Bakersfield City Council Members Discuss Equity Versus Equality In Funding

Equity and equality, are two terms that despite sounding similar have two completely different meanings. 

By Janell Gore | South Kern Sol

Equity and equality, are two terms that despite sounding similar have two completely different meanings. 

While the idea of equality is nice, some feel that it is not enough. For equality, disadvantaged groups who have been left out of opportunities in the past need help to catch up to others economically. This is where equity comes into play, equity is giving the groups what each of them needs to create what looks like an equal playing field. 

During the last Bakersfield City Council Meeting this very conversation was sparked between the council members when discussing a grant aimed towards disadvantaged communities. 

According to the City of Bakersfield website the $500,000 grant will be split between California State University Bakersfield’s (CSUB) Small Business Development Center and Division of Extended Education and Global Outreach, the Kern Community College District’s (KCCD) Bakersfield College (BC) Launchpad. and the Kern County Black Chamber of Commerce.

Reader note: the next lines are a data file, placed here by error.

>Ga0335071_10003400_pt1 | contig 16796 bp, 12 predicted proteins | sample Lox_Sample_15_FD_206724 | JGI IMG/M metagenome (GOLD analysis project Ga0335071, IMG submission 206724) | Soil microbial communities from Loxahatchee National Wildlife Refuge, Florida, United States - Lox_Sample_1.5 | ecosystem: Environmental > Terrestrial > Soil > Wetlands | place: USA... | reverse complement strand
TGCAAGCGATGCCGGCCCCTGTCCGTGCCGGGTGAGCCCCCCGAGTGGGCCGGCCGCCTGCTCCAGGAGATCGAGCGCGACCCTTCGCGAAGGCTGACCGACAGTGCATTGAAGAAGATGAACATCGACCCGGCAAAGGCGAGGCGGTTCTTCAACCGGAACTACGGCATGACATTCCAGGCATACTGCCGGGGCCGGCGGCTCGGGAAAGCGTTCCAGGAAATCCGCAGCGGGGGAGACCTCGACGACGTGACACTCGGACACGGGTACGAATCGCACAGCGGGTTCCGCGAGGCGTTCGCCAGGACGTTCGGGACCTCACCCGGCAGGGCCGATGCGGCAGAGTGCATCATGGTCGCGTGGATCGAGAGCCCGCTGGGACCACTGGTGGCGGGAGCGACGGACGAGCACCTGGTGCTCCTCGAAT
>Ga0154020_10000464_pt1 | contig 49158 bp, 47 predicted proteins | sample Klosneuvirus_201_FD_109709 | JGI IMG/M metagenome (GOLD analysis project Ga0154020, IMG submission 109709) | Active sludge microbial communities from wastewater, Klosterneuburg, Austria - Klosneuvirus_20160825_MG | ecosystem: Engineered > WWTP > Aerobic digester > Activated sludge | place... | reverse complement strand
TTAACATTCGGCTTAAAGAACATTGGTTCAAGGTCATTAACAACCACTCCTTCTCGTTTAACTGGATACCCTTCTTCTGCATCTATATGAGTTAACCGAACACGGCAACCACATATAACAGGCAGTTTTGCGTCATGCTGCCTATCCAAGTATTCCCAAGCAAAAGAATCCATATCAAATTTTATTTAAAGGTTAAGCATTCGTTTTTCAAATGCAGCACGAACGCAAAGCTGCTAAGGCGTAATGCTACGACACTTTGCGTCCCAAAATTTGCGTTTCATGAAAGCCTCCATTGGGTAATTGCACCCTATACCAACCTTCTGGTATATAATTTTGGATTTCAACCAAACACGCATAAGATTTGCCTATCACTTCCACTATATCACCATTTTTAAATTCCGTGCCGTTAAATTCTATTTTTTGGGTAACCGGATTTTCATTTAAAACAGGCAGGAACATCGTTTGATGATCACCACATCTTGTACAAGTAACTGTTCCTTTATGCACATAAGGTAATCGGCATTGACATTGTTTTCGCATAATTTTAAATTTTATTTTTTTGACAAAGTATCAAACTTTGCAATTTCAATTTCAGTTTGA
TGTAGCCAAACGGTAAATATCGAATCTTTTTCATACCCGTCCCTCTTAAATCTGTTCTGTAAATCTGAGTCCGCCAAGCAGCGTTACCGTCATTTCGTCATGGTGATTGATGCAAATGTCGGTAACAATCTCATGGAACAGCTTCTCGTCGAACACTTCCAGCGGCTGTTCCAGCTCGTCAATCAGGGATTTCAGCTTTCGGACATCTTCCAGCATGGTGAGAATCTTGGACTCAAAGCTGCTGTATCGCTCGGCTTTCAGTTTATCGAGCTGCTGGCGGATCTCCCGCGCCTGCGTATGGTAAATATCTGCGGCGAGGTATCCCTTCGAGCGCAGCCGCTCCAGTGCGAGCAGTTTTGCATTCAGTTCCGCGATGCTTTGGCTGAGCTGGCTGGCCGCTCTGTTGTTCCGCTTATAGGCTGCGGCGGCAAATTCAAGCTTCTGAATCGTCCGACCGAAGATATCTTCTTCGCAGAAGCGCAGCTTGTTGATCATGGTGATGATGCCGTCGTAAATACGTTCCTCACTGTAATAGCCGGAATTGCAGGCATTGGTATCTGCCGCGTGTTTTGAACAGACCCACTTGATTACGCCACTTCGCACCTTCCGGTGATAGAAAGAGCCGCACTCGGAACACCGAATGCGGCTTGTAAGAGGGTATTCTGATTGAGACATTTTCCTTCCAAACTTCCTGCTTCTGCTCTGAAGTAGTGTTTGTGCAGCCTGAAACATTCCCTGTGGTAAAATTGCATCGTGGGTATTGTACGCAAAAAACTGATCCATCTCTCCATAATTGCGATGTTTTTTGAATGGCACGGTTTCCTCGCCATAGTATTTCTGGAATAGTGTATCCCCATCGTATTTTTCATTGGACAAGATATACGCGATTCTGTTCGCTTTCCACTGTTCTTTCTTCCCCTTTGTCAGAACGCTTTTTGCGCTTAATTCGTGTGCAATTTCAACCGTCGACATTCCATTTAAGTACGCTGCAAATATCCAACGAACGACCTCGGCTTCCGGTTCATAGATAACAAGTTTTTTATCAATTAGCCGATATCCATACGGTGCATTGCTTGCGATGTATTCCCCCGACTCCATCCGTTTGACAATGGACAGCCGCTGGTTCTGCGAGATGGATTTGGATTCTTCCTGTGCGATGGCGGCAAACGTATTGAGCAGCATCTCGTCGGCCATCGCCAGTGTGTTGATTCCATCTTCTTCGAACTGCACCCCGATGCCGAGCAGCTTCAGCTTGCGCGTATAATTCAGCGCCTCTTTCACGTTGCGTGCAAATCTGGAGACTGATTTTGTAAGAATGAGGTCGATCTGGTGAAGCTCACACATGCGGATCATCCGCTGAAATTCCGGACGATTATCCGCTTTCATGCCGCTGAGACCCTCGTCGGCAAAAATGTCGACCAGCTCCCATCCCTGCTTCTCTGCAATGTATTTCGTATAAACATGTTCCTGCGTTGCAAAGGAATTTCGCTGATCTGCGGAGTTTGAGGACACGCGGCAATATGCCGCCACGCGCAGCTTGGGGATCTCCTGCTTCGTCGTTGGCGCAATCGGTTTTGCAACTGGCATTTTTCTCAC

Between these three entities; women, Black, Indigenous, people of color, and LGBTQ+, owned businesses will be targeted through the funds with the Entrepreneurship Ecosystem Technical Assistance and Grant Program. 

Councilwoman Patty Gray of ward 3 stated in the March 22 council meeting that she supports the program but believes it threatens “equal opportunity for all.”

“It only benefits those that are minority entrepreneurs, including women-owned, Black-, Indigenous, People of Color, LGBTQ that experienced disparities in their community,” stated Gray in the meeting. “I don’t again wish to withhold any of these funds but at one time my husband was a disadvantaged White male who did not have the opportunity to have grant funds given to him to be able to open his own business.”